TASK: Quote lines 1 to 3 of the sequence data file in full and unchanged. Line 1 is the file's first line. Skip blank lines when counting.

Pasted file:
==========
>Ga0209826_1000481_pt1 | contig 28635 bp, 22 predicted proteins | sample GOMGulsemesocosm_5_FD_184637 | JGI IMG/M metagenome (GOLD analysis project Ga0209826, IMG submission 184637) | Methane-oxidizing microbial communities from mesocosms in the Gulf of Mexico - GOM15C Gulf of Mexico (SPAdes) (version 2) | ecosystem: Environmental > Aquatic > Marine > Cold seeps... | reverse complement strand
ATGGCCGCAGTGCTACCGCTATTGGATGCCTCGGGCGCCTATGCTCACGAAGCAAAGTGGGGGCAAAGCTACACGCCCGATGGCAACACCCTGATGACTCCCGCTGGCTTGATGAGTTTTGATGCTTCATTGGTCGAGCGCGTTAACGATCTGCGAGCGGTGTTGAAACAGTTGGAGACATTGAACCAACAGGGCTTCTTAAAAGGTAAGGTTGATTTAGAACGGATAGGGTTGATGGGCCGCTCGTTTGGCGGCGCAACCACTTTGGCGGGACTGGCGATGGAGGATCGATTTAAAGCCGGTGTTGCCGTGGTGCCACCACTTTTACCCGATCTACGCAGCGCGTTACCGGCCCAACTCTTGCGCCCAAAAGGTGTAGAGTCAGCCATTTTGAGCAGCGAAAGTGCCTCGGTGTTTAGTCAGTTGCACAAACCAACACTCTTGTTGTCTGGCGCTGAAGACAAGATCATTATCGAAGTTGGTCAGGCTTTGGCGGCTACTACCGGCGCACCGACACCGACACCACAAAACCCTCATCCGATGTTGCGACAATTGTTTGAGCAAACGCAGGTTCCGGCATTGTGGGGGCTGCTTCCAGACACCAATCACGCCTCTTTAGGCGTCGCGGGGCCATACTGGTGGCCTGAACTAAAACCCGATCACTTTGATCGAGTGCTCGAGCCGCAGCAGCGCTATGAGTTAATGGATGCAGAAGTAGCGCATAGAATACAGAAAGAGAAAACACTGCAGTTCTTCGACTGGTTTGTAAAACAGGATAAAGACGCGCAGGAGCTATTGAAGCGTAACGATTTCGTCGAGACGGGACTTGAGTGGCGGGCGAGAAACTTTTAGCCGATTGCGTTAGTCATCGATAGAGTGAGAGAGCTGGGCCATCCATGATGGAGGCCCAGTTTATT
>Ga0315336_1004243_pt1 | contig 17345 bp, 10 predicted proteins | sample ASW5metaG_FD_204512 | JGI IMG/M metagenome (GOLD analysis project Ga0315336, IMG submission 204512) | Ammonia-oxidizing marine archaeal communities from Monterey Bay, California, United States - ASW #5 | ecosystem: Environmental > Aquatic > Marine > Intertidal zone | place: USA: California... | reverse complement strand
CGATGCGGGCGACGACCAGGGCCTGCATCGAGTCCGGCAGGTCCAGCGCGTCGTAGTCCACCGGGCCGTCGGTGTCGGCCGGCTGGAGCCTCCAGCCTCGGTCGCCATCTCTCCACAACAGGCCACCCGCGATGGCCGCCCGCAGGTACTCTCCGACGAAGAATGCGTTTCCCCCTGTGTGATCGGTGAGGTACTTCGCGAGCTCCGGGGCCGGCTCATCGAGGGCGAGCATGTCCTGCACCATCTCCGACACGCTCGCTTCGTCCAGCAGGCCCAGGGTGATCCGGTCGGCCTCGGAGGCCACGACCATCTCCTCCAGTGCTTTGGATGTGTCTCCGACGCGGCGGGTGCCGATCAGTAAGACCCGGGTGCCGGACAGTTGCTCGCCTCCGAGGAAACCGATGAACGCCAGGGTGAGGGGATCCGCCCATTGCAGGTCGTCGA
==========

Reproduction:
>Ga0209826_1000481_pt1 | contig 28635 bp, 22 predicted proteins | sample GOMGulsemesocosm_5_FD_184637 | JGI IMG/M metagenome (GOLD analysis project Ga0209826, IMG submission 184637) | Methane-oxidizing microbial communities from mesocosms in the Gulf of Mexico - GOM15C Gulf of Mexico (SPAdes) (version 2) | ecosystem: Environmental > Aquatic > Marine > Cold seeps... | reverse complement strand
ATGGCCGCAGTGCTACCGCTATTGGATGCCTCGGGCGCCTATGCTCACGAAGCAAAGTGGGGGCAAAGCTACACGCCCGATGGCAACACCCTGATGACTCCCGCTGGCTTGATGAGTTTTGATGCTTCATTGGTCGAGCGCGTTAACGATCTGCGAGCGGTGTTGAAACAGTTGGAGACATTGAACCAACAGGGCTTCTTAAAAGGTAAGGTTGATTTAGAACGGATAGGGTTGATGGGCCGCTCGTTTGGCGGCGCAACCACTTTGGCGGGACTGGCGATGGAGGATCGATTTAAAGCCGGTGTTGCCGTGGTGCCACCACTTTTACCCGATCTACGCAGCGCGTTACCGGCCCAACTCTTGCGCCCAAAAGGTGTAGAGTCAGCCATTTTGAGCAGCGAAAGTGCCTCGGTGTTTAGTCAGTTGCACAAACCAACACTCTTGTTGTCTGGCGCTGAAGACAAGATCATTATCGAAGTTGGTCAGGCTTTGGCGGCTACTACCGGCGCACCGACACCGACACCACAAAACCCTCATCCGATGTTGCGACAATTGTTTGAGCAAACGCAGGTTCCGGCATTGTGGGGGCTGCTTCCAGACACCAATCACGCCTCTTTAGGCGTCGCGGGGCCATACTGGTGGCCTGAACTAAAACCCGATCACTTTGATCGAGTGCTCGAGCCGCAGCAGCGCTATGAGTTAATGGATGCAGAAGTAGCGCATAGAATACAGAAAGAGAAAACACTGCAGTTCTTCGACTGGTTTGTAAAACAGGATAAAGACGCGCAGGAGCTATTGAAGCGTAACGATTTCGTCGAGACGGGACTTGAGTGGCGGGCGAGAAACTTTTAGCCGATTGCGTTAGTCATCGATAGAGTGAGAGAGCTGGGCCATCCATGATGGAGGCCCAGTTTATT
>Ga0315336_1004243_pt1 | contig 17345 bp, 10 predicted proteins | sample ASW5metaG_FD_204512 | JGI IMG/M metagenome (GOLD analysis project Ga0315336, IMG submission 204512) | Ammonia-oxidizing marine archaeal communities from Monterey Bay, California, United States - ASW #5 | ecosystem: Environmental > Aquatic > Marine > Intertidal zone | place: USA: California... | reverse complement strand